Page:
Dealing with Public Disapproval when You Have a Child with Autism
RANDOLPH, Mass., April 28, 2016 /PRNewswire-USNewswire/ -- If you are the parent of a child with an autism spectrum disorder (ASD), it is inevitable that, at some point, you will encounter someone who does not appear to understand your child's abilities or needs. That person may give you a disapproving look, say something judgmental, or simply stare.
How should you react? What, if anything, should you do?
"First, remind yourself that disapproving individuals are often strangers who may be unfamiliar with ASD," says Sarah Helm, M.A., BCBA, Assistant Clinical Director at the May Center School for Autism and Developmental Disabilities in West Springfield, Mass. "Then, remember that doing nothing and walking away could be the best option. However, if you want to address the situation, you could be ready to provide some educational information about common traits and needs of individuals on the autism spectrum."
Here are some other things you can do to improve your experiences in the community:
Obtain documentation of your child's disability At times, children with ASD need special accommodations and/or modifications to their environments. Some people may not be familiar with these types of modifications; others may view them as unfair. In either case, you or your child may want to carry some kind of documentation (ID bracelet or medical card) that verifies she has a disability and that these accommodations or modifications are reasonable and appropriate.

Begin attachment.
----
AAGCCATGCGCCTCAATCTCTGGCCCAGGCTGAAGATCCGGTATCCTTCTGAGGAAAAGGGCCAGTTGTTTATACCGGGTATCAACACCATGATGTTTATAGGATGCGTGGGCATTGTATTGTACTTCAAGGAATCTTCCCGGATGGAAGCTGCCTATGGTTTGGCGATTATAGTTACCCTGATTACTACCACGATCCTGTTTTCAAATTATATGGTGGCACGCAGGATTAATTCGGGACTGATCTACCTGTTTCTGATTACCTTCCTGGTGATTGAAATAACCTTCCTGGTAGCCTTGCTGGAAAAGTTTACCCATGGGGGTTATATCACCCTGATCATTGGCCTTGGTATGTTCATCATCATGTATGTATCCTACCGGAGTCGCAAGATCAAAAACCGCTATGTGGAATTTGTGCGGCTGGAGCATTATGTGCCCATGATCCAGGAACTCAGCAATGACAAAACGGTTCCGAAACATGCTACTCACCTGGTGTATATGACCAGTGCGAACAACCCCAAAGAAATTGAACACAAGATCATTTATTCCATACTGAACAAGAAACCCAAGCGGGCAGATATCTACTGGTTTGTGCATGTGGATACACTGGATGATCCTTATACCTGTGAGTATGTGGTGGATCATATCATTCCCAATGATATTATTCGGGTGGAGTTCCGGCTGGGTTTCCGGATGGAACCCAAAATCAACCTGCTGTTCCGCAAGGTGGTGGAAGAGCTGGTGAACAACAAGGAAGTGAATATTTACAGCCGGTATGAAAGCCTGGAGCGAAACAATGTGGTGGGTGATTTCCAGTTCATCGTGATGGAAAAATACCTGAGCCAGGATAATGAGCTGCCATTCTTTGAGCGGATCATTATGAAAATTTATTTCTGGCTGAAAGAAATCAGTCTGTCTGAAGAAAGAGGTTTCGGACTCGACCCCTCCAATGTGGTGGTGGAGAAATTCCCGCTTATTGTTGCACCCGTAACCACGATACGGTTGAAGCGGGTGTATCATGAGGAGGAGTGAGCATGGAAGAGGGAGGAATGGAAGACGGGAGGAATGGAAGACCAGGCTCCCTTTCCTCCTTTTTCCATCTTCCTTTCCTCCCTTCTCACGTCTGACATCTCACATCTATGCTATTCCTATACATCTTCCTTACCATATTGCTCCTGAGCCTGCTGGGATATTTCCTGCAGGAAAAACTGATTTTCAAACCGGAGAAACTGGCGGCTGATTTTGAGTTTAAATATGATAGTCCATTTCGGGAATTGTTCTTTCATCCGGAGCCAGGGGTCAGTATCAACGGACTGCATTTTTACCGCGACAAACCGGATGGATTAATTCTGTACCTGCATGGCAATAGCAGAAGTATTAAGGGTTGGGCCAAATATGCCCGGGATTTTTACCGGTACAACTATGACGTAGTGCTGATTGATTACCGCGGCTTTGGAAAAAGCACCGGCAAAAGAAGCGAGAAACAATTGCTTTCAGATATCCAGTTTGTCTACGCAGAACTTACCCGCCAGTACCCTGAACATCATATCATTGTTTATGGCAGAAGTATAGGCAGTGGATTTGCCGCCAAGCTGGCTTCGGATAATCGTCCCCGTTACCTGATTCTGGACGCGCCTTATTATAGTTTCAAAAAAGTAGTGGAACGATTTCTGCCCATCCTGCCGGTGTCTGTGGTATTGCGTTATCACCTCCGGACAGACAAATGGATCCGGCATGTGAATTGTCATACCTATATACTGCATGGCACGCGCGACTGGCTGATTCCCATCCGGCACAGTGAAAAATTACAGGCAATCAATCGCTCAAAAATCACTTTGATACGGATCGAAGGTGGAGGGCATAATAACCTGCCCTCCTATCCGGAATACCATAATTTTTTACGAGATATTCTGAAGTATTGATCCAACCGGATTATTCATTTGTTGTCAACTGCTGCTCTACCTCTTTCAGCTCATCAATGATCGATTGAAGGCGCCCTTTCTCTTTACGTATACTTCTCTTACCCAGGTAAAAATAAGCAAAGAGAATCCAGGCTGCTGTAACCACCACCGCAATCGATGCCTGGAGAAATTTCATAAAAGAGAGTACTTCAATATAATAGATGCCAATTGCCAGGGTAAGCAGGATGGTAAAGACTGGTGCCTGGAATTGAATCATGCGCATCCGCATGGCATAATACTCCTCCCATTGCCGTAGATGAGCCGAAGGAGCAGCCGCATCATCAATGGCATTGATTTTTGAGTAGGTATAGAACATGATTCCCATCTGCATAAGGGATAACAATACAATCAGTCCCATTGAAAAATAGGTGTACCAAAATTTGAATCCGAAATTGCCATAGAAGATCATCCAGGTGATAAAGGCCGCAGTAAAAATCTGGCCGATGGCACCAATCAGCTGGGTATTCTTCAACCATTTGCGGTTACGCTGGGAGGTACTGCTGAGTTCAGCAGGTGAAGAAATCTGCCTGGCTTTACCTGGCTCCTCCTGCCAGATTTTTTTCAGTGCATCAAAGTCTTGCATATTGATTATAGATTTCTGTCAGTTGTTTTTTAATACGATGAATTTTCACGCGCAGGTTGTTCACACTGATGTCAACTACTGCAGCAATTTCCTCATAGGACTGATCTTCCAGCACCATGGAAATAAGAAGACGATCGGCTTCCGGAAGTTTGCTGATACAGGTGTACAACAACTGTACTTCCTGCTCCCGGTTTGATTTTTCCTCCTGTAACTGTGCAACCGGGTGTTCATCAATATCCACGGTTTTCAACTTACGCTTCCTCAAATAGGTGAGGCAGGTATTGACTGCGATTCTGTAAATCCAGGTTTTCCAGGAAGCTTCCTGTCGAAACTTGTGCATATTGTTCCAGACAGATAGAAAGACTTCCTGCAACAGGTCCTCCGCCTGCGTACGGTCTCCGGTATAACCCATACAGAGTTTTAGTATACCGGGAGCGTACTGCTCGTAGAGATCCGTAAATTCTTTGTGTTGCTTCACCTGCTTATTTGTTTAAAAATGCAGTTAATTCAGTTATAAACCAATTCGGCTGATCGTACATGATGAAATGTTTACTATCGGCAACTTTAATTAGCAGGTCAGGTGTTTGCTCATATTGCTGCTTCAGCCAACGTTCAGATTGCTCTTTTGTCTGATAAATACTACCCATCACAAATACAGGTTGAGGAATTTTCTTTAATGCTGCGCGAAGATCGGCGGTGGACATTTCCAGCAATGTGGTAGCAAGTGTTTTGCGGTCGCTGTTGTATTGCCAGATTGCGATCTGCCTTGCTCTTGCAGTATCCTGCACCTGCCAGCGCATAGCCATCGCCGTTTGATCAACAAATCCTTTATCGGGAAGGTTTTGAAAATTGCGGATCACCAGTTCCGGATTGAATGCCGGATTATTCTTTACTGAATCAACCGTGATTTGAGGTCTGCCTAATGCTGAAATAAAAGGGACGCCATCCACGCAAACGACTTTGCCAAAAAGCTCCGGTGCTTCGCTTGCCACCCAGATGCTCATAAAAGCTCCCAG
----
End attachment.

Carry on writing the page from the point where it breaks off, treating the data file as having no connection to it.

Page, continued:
Help your child reduce challenging behaviors Your child may be the target of disapproval or ridicule in the community if he engages in problematic behaviors that are stigmatizing. Some of these behaviors, such as hand flapping or quiet echolalia (repetition of certain sounds, words, or phrases), are not very serious. Others such a flopping to the ground, acting aggressively, or swearing – are of greater concern.
How can you deal with this? Just as you teach him to dress himself appropriately for a specific occasion or speak differently to different people, it may be helpful to teach him to engage in or not to engage in certain behaviors at a certain time. We recognize that this may not be an easy task, and you may need to enlist the help of a behavior analyst to accomplish your goals.
Set your child up for success Before you take your child to the movies, ask yourself: Can she sit still? Can she remain relatively quiet? Should she be attending a "reduced stimulation" movie? Then allow her to have appropriate modifications or accommodations, as she needs them.
"Hopefully, over time, increased public awareness and education about ASD will continue to change people's perceptions and positively impact their reactions and responses to children with special needs out in the community," says Ms. Helm.
May Institute is an award-winning nonprofit organization with more than 60 years of experience in serving children and adults with autism spectrum disorder and other developmental disabilities, brain injury, and behavioral health needs. The organization provides educational, rehabilitative, and behavioral healthcare services to individuals, as well as training and consultation services to professionals, organizations, and public school systems. At more than 150 service locations across the country, highly trained staff work to create new and more effective ways to meet the special needs of individuals and families across the lifespan. For more information, call 800.778.7601 or visit www.mayinstitute.org.
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SOURCE May Institute